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12 March 2015

Teens' View on Health App Design

Keywords: food, fruit, health, interview, mobile, parents, teens, Western Europe, food intake,

A study presented at the Human-Computer Interaction International Conference reveals that mobile health apps can be effective tools to increase fruit consumption and decrease snack consumption among teens (12-15 y/o) who are moderately overweight. The study provides valuable insights on how health apps should be designed to fit the needs, beliefs and wishes of teenagers in order to engage them.

Take aways

  • According to teens, mobile health apps should have the following functionalities in order to be effective in increasing their healthy eating behaviors: 
    • consumption records; 
    • reminders to eat healthy snacks (fruits);
    • goal-setting opportunities;
    • updates from friends. 
  • Health apps can also be effective in increasing teens’ feeling that eating healthy is easy (dietary self-efficacy). 
  • In order to create effective health apps, app developers should implement engaging (social) functionalities that fit the needs of the target audience. 

Study information

  • The question?

    How does a mobile app aiming to encourage the consumption of healthy foods must look like according to teens with moderate overweight? 

  • Who?

    7 teens with moderate overweight between the ages of 12 and 15 years from preparatory secondary vocational educations (VMBO)

  • Where?

    The Netherlands

  • How?

    First, interviews were conducted to assess children’s motivations to eat healthy or to snack. Subsequently, they were asked to fill out a food diary for 7 consecutive days to get insights into their eating and drinking habits. Finally, children were interviewed about their eating habits and attitudes and beliefs regarding both healthy and unhealthy eating.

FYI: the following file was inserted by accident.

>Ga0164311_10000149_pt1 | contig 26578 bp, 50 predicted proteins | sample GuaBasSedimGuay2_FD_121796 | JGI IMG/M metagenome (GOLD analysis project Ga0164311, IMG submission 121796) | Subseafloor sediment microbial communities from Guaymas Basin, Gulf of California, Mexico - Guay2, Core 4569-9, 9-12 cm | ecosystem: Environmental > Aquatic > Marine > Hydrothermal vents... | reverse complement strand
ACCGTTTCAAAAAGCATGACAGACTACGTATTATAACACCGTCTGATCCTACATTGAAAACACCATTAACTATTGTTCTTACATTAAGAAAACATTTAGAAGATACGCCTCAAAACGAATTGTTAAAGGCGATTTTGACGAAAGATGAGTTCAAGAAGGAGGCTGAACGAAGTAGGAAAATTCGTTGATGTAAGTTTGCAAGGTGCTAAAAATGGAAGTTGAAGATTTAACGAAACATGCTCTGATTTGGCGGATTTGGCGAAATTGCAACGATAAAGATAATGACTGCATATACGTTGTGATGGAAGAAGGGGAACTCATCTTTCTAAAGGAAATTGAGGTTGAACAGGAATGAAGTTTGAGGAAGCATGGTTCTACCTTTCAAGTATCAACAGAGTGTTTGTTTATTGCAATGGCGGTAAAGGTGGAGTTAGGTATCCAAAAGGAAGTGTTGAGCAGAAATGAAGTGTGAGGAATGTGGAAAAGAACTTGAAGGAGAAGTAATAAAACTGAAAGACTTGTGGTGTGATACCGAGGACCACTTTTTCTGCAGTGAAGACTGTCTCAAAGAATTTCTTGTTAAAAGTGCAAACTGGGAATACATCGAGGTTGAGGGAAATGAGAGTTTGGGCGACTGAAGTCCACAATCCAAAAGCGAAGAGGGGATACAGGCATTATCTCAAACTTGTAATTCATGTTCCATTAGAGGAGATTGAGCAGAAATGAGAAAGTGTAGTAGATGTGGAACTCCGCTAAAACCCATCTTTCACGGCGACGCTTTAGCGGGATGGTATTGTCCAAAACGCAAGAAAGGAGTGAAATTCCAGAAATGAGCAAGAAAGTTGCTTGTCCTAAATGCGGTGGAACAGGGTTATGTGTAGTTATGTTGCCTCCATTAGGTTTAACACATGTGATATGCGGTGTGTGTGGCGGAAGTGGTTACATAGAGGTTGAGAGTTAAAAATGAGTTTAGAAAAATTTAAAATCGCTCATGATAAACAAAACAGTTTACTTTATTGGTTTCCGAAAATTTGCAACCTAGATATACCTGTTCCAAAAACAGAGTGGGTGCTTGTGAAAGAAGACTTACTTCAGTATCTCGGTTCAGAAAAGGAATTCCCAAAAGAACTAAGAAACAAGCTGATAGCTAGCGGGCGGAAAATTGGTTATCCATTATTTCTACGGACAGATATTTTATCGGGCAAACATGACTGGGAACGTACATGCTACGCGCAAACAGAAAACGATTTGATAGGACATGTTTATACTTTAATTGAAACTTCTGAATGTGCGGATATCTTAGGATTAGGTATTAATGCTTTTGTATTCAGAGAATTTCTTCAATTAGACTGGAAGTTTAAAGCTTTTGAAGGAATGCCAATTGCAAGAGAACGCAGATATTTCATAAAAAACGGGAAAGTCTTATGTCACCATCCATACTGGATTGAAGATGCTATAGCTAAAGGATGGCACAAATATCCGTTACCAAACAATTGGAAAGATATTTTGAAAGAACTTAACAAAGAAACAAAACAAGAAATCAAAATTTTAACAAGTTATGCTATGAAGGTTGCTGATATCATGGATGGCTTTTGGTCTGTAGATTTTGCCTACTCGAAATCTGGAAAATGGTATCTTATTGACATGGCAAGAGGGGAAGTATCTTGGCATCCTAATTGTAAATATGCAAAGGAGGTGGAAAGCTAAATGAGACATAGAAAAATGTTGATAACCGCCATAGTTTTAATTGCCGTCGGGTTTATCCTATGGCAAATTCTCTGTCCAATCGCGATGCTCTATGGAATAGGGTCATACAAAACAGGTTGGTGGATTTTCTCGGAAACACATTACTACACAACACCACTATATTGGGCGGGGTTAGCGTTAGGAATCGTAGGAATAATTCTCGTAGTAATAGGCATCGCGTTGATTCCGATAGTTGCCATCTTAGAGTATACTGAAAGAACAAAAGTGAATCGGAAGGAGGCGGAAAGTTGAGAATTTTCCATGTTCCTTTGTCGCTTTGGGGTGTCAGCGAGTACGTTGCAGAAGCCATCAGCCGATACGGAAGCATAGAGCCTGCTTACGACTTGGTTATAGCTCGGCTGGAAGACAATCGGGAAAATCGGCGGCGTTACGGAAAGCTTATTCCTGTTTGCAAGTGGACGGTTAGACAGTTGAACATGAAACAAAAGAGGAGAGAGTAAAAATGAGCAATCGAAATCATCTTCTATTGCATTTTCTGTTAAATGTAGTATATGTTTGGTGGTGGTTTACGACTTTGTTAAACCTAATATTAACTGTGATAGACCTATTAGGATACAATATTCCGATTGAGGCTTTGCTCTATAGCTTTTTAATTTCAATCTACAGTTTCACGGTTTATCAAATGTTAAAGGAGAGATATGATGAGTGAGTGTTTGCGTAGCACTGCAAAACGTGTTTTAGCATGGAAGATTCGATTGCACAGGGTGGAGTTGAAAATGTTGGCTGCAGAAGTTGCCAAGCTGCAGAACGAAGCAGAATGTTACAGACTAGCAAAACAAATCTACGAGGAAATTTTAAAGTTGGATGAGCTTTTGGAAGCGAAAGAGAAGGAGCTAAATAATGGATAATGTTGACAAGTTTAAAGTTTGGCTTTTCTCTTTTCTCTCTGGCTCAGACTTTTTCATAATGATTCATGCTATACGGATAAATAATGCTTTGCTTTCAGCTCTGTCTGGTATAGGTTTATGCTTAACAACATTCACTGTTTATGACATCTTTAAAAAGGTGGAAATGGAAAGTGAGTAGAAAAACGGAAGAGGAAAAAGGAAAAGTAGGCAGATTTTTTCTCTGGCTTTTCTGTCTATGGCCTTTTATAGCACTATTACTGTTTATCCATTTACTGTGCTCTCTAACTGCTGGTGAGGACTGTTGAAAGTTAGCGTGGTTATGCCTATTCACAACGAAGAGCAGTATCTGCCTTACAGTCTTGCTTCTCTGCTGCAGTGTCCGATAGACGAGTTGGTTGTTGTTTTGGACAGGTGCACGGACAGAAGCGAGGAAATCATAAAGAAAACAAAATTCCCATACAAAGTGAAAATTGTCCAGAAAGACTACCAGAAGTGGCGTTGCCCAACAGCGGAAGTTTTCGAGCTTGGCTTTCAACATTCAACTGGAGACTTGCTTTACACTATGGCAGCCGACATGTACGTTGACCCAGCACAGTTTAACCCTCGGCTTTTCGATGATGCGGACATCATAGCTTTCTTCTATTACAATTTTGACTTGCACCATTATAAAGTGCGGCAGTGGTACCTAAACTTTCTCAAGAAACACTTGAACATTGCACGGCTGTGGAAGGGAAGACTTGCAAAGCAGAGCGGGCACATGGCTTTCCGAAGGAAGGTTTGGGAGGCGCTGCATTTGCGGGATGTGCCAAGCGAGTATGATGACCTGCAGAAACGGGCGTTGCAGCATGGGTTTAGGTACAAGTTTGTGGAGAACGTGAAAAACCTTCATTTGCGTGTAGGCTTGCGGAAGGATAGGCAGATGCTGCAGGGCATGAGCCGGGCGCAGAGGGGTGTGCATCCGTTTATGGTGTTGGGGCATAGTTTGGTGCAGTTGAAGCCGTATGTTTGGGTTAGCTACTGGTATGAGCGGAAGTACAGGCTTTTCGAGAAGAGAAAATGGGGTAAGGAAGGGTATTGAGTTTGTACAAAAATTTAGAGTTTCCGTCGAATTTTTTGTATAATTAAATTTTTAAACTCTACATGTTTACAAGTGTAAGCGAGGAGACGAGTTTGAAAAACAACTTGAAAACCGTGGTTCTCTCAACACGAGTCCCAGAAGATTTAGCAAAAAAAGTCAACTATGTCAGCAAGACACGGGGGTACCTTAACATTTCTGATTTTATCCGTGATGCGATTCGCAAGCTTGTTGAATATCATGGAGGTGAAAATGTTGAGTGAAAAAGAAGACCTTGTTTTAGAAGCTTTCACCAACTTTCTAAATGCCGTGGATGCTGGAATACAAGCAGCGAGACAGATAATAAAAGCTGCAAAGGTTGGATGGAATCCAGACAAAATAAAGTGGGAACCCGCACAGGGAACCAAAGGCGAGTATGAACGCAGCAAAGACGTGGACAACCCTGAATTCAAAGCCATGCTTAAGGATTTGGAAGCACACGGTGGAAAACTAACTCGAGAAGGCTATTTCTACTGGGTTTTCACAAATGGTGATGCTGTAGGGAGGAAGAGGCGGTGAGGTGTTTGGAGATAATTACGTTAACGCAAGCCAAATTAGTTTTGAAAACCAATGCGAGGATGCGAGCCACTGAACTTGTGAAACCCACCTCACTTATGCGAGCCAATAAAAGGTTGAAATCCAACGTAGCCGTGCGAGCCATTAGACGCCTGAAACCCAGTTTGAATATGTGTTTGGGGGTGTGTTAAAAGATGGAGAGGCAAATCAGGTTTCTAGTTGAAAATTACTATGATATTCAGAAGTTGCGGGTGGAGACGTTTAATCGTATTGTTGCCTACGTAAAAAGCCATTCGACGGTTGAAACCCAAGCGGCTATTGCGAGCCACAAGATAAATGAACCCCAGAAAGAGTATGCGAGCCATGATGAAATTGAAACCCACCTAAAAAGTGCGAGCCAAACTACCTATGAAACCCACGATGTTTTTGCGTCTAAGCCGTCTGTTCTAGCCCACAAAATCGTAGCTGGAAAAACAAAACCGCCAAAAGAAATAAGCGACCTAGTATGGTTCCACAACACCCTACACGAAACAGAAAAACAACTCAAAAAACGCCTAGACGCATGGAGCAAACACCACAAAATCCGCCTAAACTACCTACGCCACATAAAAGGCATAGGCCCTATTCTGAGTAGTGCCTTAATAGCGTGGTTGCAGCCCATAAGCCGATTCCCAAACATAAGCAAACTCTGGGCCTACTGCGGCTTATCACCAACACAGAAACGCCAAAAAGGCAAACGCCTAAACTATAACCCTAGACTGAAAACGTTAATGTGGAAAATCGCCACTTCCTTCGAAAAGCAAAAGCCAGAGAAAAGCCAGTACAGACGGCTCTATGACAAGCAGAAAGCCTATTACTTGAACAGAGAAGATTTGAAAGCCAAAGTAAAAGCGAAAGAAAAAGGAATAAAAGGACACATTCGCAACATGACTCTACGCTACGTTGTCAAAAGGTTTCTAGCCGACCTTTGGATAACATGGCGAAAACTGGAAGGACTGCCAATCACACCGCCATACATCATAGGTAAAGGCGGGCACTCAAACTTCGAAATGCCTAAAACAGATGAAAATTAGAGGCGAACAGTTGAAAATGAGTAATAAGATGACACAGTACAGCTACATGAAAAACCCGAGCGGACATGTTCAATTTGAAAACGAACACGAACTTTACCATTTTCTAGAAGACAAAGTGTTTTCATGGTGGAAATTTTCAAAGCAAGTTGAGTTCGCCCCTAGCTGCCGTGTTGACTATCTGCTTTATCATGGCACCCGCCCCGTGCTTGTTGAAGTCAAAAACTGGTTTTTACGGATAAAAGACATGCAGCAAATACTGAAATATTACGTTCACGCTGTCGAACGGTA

Based on the insights gained from the interviews and the food diaries, the mobile app “Krachtvoer” (Powerfood) was designed. This app included several engaging functionalities, for example the ability to set consumption records, view tips and updates from friends, goal-setting opportunities, alarms for the eating of healthy snacks, agenda, and results of achievement. To finalize the app, children were asked to try the app and share their experiences regarding the attractiveness of the app and the ease of app usage. 

Facts and findings

Insights from the interviews:

  • The majority of the teens were not aware of their eating and drinking patterns. 
  • The food diaries stimulated them to be more aware of their consumption behaviors. 
  • The teens indicated that they were influenced by their friends to eat unhealthy snacks at school and by their parents to eat fruit at home. 
  • Most of the teens were not intrinsically motivated (motivation that comes from inside rather than from any external rewards, such as money or points) to eat fruit. 

Insights from the usability test:

  • Teens expected the app to be successful in changing their attitude toward eating fruit in comparison to eating unhealthy snacks because:
    • the app confronts them with the negative consequences of their unhealthy behavior (e.g., the avatar in the app becomes fat when eating unhealthy);
    • the app enables positive social influence (e.g., comparisons between users of fruit and snack consumption through open point systems). 
  • Teens also expected the app to be successful in making eating healthy more easy (i.e., dietary self-efficacy), for example by the alarm function that reminds them to eat fruit. 
  • Teens experienced the app as useful, especially because of the reminders to eat fruit, goal-setting opportunities, and consumption monitoring functionalities. 
  • Teens thought it would be best to distribute the app via the school. 
  • Remarkable fact: All teens indicated that they would download the app as soon as it becomes available in the App Store. 
  • Critical note: The researchers only interviewed 7 children, thus the conclusion may not hold for all children. Because of the explorative character, this study only provide a first set of guidelines for future research and/or development.
  • Tip! The original article contains examples of app functionalities and designs (see link on the right side).